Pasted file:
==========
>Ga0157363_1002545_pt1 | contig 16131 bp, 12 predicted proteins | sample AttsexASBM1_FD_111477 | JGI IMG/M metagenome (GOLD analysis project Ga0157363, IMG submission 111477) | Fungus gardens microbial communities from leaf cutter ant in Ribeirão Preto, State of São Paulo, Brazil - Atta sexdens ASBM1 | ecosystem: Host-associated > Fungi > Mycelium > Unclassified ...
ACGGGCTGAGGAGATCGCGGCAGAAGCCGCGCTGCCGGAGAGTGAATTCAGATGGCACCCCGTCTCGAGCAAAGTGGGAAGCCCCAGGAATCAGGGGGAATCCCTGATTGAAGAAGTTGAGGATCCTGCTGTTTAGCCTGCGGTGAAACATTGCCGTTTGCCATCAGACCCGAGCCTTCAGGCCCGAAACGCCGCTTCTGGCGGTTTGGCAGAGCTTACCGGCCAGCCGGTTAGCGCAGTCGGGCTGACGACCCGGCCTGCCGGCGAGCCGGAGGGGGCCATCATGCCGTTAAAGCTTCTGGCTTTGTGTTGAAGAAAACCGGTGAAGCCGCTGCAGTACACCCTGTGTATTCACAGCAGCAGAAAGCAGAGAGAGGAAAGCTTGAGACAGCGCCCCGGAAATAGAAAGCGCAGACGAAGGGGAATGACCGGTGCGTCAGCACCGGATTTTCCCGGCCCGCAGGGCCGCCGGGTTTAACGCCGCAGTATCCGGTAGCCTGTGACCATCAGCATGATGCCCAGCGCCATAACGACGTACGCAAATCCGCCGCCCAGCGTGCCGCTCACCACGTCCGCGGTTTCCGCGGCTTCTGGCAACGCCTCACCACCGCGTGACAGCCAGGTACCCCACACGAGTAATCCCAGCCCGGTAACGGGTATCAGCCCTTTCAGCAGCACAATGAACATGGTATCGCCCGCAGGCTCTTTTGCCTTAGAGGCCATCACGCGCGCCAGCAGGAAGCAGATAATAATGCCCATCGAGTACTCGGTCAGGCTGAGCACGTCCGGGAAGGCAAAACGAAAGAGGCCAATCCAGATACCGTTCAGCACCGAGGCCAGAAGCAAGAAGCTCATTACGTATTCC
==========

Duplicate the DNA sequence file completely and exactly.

>Ga0157363_1002545_pt1 | contig 16131 bp, 12 predicted proteins | sample AttsexASBM1_FD_111477 | JGI IMG/M metagenome (GOLD analysis project Ga0157363, IMG submission 111477) | Fungus gardens microbial communities from leaf cutter ant in Ribeirão Preto, State of São Paulo, Brazil - Atta sexdens ASBM1 | ecosystem: Host-associated > Fungi > Mycelium > Unclassified ...
ACGGGCTGAGGAGATCGCGGCAGAAGCCGCGCTGCCGGAGAGTGAATTCAGATGGCACCCCGTCTCGAGCAAAGTGGGAAGCCCCAGGAATCAGGGGGAATCCCTGATTGAAGAAGTTGAGGATCCTGCTGTTTAGCCTGCGGTGAAACATTGCCGTTTGCCATCAGACCCGAGCCTTCAGGCCCGAAACGCCGCTTCTGGCGGTTTGGCAGAGCTTACCGGCCAGCCGGTTAGCGCAGTCGGGCTGACGACCCGGCCTGCCGGCGAGCCGGAGGGGGCCATCATGCCGTTAAAGCTTCTGGCTTTGTGTTGAAGAAAACCGGTGAAGCCGCTGCAGTACACCCTGTGTATTCACAGCAGCAGAAAGCAGAGAGAGGAAAGCTTGAGACAGCGCCCCGGAAATAGAAAGCGCAGACGAAGGGGAATGACCGGTGCGTCAGCACCGGATTTTCCCGGCCCGCAGGGCCGCCGGGTTTAACGCCGCAGTATCCGGTAGCCTGTGACCATCAGCATGATGCCCAGCGCCATAACGACGTACGCAAATCCGCCGCCCAGCGTGCCGCTCACCACGTCCGCGGTTTCCGCGGCTTCTGGCAACGCCTCACCACCGCGTGACAGCCAGGTACCCCACACGAGTAATCCCAGCCCGGTAACGGGTATCAGCCCTTTCAGCAGCACAATGAACATGGTATCGCCCGCAGGCTCTTTTGCCTTAGAGGCCATCACGCGCGCCAGCAGGAAGCAGATAATAATGCCCATCGAGTACTCGGTCAGGCTGAGCACGTCCGGGAAGGCAAAACGAAAGAGGCCAATCCAGATACCGTTCAGCACCGAGGCCAGAAGCAAGAAGCTCATTACGTATTCC